Barry Bonds is out until mid-season, and maybe for 2005. Or maybe he's ready to call it a career.
He says he's exhausted and I believe him. A few thousand sportswriters take turns sticking pins into voodoo dolls of him, the government seems fixed upon getting him on perjury charges for his testimony before the BALCO grand jury, an alleged spurned ex-girlfriend wants to do anything her power to take him down, and his knee hurts.
Part of me suspects that this is just one of those "player vacations", and maybe Barry will just skip the boring part of the season, and return for the stretch drive and playoffs--if the Giants are able to keep it close in his absence.
On the other hand, I wouldn't be shocked if Barry decides to rehab that knee in a country that doesn't have an extradition treaty with the U.S.
Call me a Bonds apologist, but I still don't have any anger to direct at Baryy. He used steroids, perhaps unknowingly, which calls into question his achievements of the past several years. It seems that at the very least he was involved in some sort of relationship with this Kim Bell who testified before the BALCO Grand Jury, and who's been appearing on any media outlet that will have her. That makes Barry a cheat on his marriage, which isn't a terribly nice thing to do. He's also been kind of a crybaby as the vice has closed in on him. None of this is admirable behavior.
So Barry Bonds isn't a hero. Maybe he's not even a role model. For some reason, and I'm not certain it's rational, I'm still pulling for the guy.
You see, Barry's become baseball's anti-hero. Like Preacher in Superfly or Harry Callahan, he's not a nice guy. He's not playing by the rules, or doing things for the noblest of reasons. But some of us are still rooting for him.
Is it that we're immoral? We don't care about the legacies of poor Babe Ruth and Roger Maris and Hank Aaron? Maybe we're seduced by Barry's charisma? I dunno.
Part of what makes a decent anti-hero is the quality of his opposition. In the blaxpoitation tradition, the bad guy you rooted for was eclipsed in his badness by the even worse guys that were out to get him. So sure, Preacher was a drug dealer who'd threaten to pimp out his best friend's wife. But he was up against a bunch of racist, murderous drug-dealing cops, so that kind of takes the edge off the drug dealer thing.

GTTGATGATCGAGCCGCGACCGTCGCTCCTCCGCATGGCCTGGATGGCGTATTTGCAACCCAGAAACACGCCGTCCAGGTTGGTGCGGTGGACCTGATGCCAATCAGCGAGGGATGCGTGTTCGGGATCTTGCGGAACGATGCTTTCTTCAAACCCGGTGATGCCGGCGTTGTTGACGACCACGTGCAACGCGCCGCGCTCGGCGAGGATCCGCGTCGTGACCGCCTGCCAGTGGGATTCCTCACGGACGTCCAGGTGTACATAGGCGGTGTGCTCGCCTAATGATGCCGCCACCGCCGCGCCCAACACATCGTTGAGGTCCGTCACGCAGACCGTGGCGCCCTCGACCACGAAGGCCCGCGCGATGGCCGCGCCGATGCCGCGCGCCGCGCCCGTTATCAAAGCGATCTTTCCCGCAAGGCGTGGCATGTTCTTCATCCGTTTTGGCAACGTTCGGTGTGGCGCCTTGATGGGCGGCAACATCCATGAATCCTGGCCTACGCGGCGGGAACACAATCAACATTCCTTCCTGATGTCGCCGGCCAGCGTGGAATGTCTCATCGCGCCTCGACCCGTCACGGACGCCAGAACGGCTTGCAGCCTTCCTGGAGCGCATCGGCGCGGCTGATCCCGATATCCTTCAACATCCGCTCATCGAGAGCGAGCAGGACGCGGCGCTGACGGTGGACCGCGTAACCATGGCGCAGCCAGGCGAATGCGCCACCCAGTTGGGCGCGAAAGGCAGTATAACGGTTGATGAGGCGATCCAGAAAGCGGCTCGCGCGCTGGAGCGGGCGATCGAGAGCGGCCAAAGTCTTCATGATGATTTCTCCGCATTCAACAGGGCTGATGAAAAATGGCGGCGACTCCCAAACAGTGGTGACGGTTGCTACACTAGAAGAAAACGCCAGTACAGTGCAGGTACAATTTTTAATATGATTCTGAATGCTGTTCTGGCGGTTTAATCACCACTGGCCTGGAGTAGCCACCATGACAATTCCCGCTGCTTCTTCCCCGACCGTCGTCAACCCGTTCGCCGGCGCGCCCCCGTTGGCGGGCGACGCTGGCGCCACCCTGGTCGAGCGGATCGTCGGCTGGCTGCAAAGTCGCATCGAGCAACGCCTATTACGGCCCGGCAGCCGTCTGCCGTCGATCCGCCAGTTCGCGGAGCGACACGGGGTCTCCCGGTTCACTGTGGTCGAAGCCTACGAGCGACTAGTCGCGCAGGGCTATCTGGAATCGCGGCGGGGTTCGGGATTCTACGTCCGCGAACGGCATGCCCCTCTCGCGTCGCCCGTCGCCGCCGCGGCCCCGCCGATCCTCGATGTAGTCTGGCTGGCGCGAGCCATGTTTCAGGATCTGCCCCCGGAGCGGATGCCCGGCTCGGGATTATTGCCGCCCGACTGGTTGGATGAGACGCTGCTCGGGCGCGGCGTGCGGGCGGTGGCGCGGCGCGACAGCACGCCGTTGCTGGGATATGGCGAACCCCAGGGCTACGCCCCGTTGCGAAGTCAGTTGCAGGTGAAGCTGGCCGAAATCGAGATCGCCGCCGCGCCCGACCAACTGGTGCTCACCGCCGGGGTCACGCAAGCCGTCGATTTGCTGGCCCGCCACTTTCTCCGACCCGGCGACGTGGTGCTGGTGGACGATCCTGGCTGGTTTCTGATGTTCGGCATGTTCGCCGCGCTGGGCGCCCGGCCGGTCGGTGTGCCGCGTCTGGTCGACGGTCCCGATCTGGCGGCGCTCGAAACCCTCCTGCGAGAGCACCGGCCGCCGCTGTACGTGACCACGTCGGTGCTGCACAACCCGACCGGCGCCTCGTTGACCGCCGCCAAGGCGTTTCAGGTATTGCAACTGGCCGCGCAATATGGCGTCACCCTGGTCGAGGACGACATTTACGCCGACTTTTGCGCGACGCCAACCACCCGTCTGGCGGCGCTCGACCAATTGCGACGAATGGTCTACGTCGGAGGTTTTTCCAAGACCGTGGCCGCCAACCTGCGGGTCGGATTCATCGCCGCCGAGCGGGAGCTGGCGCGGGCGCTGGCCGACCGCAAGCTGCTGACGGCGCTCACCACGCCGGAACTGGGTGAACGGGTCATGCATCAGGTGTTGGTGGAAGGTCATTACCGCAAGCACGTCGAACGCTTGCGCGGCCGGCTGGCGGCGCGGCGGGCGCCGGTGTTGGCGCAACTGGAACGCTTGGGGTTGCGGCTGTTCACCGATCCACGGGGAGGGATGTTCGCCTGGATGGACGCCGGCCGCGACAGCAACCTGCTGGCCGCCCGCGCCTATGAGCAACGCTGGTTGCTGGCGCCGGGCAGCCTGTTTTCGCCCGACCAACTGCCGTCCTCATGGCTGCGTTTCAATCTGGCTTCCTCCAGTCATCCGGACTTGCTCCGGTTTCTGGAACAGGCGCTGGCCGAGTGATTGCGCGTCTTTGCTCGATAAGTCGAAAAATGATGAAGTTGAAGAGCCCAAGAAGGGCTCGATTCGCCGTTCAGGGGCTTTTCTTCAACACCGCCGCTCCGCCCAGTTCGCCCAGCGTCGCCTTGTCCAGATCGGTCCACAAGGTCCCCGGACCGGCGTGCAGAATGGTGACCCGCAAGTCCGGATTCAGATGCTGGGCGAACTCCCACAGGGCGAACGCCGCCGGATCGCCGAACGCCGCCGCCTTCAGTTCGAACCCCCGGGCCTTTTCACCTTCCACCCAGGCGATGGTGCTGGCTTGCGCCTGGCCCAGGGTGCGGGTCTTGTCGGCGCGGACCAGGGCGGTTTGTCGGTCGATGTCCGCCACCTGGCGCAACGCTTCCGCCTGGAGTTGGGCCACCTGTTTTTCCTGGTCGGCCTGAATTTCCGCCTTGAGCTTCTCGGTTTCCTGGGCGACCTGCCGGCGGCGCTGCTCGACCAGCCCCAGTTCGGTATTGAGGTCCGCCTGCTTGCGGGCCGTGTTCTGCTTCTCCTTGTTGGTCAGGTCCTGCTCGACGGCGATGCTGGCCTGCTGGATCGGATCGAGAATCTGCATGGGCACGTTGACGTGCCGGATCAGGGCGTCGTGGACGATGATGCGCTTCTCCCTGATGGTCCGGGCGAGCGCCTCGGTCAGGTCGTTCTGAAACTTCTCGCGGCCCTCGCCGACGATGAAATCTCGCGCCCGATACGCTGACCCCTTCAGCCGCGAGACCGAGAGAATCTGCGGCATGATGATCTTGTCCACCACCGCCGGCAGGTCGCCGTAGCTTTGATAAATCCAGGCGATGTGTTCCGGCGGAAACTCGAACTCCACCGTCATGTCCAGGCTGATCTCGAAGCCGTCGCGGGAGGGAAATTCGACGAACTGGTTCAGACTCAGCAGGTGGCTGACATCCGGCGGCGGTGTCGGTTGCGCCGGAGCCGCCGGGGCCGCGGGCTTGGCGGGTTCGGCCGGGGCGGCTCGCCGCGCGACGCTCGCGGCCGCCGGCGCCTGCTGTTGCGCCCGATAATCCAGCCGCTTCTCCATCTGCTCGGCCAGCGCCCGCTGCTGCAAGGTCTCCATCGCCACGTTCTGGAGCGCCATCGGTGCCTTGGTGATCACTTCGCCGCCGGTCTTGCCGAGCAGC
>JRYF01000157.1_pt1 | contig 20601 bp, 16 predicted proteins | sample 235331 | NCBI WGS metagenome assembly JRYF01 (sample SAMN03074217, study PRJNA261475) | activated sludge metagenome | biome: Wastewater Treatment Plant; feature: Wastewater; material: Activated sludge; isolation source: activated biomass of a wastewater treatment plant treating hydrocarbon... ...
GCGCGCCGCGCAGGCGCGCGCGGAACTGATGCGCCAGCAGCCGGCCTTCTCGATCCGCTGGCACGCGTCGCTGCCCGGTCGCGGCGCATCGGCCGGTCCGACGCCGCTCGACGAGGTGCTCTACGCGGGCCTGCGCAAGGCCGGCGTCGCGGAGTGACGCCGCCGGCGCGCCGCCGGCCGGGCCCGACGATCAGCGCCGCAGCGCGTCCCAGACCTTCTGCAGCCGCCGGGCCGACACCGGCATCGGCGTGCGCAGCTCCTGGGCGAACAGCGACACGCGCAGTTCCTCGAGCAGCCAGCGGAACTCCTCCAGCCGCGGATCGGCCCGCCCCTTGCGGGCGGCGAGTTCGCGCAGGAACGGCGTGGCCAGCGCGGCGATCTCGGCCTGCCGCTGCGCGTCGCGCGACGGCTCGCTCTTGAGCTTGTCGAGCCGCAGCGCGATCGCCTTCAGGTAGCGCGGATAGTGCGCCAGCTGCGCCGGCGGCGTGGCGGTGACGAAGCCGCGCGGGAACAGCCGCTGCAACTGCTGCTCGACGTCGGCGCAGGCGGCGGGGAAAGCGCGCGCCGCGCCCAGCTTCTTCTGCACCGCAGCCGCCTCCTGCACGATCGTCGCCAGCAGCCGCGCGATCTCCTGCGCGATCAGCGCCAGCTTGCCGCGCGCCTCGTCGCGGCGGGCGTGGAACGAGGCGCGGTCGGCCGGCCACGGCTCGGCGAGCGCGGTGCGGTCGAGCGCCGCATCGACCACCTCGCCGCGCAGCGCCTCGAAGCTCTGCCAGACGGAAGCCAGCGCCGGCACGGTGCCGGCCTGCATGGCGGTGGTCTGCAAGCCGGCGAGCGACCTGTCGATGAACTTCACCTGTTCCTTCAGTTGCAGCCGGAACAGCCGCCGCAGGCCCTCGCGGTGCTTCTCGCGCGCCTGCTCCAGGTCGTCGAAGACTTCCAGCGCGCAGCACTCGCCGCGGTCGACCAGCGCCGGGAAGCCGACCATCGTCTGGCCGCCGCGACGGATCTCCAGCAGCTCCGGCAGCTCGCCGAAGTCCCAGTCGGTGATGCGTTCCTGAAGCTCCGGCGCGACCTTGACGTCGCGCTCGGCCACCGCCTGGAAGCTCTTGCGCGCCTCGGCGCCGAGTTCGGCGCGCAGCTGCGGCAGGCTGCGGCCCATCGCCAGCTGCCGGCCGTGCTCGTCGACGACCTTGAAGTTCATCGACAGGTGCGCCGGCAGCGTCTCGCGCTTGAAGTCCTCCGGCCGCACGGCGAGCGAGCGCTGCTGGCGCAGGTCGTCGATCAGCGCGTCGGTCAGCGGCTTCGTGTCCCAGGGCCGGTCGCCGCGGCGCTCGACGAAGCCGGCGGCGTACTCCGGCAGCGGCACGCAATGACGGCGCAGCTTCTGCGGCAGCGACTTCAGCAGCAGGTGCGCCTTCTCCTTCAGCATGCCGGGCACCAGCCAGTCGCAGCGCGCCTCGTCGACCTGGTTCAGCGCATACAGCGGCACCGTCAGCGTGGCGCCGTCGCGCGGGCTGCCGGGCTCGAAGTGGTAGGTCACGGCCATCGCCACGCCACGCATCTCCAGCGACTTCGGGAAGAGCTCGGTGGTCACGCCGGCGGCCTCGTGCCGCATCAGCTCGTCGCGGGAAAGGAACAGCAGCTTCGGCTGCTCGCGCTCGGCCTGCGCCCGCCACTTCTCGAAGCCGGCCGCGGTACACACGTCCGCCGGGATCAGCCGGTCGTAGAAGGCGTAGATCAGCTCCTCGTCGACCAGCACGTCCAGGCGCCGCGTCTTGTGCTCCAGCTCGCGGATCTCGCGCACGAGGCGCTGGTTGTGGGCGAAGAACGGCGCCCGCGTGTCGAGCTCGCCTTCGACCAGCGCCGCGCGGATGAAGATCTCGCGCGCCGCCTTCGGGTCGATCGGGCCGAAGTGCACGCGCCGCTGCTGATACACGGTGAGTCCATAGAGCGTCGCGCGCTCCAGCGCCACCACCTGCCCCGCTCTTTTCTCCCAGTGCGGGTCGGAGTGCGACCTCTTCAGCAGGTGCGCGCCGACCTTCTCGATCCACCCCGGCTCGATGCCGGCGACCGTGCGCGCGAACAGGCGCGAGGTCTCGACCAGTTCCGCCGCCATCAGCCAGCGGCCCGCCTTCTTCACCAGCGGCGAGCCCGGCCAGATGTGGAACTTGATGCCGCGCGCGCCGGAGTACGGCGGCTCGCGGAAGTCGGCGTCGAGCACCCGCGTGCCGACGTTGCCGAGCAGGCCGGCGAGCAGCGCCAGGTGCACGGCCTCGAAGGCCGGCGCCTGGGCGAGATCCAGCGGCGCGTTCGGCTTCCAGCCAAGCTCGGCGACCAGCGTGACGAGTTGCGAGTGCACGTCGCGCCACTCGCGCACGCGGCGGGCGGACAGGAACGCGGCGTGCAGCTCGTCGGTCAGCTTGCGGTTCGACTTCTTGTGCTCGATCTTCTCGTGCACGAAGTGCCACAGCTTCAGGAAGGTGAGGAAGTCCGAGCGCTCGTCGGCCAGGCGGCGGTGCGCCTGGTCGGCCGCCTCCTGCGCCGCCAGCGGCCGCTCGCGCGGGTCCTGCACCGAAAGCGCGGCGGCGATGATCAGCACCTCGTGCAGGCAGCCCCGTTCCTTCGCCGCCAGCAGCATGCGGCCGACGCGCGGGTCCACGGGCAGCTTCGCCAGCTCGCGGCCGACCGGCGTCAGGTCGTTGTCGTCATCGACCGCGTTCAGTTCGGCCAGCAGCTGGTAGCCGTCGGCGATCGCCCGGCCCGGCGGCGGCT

Maybe that's Barry's appeal. The people who have been after him are so unpleasant--one reads the nasty gloatings of Selena Roberts in the Times and it's pretty hard not to feel some simpathy--that Bonds looks less hypocritical by comparison.
Maybe it's just that I find it hard to judge ballplayers on anything other than their performance, which makes it very difficult for me to give a damn about a player who's a "bad person." I've seen so many players switch hats between villain and hero in my short time as a fan, that it feels as if MLB is the WWF (or WWE, or whatever they call the big pro wrestling group these days).
I mean, first Wade Boggs was a great guy, a real ballplayer. Then he was a selfish guy, sitting out at the end of the season to win the batting title. Then he was a real bad guy, because he cheated on his wife and made the Red Sox clubhouse a "25 guys, 25 taxi cabs" no-chemistry place.
Then he shows up in the Bronx, and he's a gamer again, a clubhouse leader. The judge of the friggin' kangaroo court! How did that happen? Did he get a personality transplant?